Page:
Fragile environments
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Fragile environments. The next 4 weeks. Key Idea – only the one. Environmental abuse has serious consequences. Its causes need to be tackled to ensure a more sustainable future. But there are still 3 sections to study …. Section 1 (already covered).

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Fragile environments l.jpg

Fragile environments

The next 4 weeks


Key idea only the one l.jpg
Key Idea – only the one

  • Environmental abuse has serious consequences. Its causes need to be tackled to ensure a more sustainable future.

  • But there are still 3 sections to study …..


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Section 1 (already covered)

  • The fragile nature of environments; the concept of sustainability.

  • Causes of soil erosion and desertification: drought; population pressure; fuel supply; overgrazing; war; migration.

  • Consequences (reduced agricultural output; malnutrition; famine; refugees) and management of soil erosion.

  • A case study of an area affected by desertification (eg the Sahel).

  • Examples of farming practices to alleviate soil erosion.


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Section 2 (already covered)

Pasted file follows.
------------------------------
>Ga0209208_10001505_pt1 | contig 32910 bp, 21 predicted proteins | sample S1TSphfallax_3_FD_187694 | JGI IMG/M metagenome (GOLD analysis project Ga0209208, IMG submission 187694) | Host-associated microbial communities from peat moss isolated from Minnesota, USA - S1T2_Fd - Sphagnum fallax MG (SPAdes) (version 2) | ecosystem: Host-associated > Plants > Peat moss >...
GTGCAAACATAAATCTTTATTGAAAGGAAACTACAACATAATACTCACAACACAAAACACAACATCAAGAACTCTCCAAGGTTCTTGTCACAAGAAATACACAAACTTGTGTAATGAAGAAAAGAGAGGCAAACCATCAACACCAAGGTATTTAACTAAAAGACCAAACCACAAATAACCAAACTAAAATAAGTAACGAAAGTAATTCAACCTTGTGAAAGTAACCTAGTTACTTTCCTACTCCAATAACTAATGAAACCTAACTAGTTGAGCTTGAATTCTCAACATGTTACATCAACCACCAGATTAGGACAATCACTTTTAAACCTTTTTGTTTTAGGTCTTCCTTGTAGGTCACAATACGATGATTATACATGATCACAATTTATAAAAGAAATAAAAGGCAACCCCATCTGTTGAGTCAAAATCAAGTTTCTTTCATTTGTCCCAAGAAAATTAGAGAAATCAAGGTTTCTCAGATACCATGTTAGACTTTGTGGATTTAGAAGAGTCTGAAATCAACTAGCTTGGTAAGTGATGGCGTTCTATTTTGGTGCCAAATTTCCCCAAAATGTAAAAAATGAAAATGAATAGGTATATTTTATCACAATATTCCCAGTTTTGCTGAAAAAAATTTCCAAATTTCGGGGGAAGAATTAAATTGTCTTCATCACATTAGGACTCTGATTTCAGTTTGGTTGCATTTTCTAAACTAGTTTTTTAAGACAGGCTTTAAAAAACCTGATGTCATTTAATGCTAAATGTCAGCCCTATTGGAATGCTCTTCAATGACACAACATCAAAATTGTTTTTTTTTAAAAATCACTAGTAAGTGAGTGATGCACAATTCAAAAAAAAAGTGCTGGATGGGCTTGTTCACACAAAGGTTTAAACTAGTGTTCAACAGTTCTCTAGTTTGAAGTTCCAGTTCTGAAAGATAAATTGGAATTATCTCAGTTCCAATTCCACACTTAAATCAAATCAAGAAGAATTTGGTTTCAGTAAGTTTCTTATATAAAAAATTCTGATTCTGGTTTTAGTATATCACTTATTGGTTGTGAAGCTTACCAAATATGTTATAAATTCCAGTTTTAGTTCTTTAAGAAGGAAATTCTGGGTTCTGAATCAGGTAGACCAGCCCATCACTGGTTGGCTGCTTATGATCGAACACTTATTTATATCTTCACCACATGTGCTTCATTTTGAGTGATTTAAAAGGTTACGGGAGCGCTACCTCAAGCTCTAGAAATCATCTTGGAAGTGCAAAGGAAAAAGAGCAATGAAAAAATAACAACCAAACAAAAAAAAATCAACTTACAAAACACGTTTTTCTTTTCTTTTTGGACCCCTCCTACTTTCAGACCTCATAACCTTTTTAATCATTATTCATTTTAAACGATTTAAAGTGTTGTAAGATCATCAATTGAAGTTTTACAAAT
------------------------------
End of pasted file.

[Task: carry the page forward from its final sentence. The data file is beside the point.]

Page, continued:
• Causes of deforestation: commercial timber extraction; agriculture; mining; transport; settlement.

  • Consequences: loss of biodiversity; contribution to global warming; economic development.

  • Managing rainforests in a sustainable way (eg agro-forestry); the need for international co-operation.

  • A case study of a threatened tropical rainforest (eg the Amazon, West Africa, Indonesia)..


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Section 3 (new)

  • Causes of global warming and climate change: deforestation; use of

  • fossil fuels; air pollution; agricultural change; CFCs.

  • Consequences: rising sea levels; more hazards; ecosystem changes; new employment opportunities; changing settlement patterns; health and well being.

  • Environmental abuse has serious consequences. Its causes need to be tackled to ensure a more sustainable future.

  • Managing the causes (anti-pollution legislation, alternative energy sources, international cooperation) and adapting to the consequences of global warming and climate change..

  • A case study of the threats posed by global warming and climate change to one country (eg Bangladesh, the Maldives).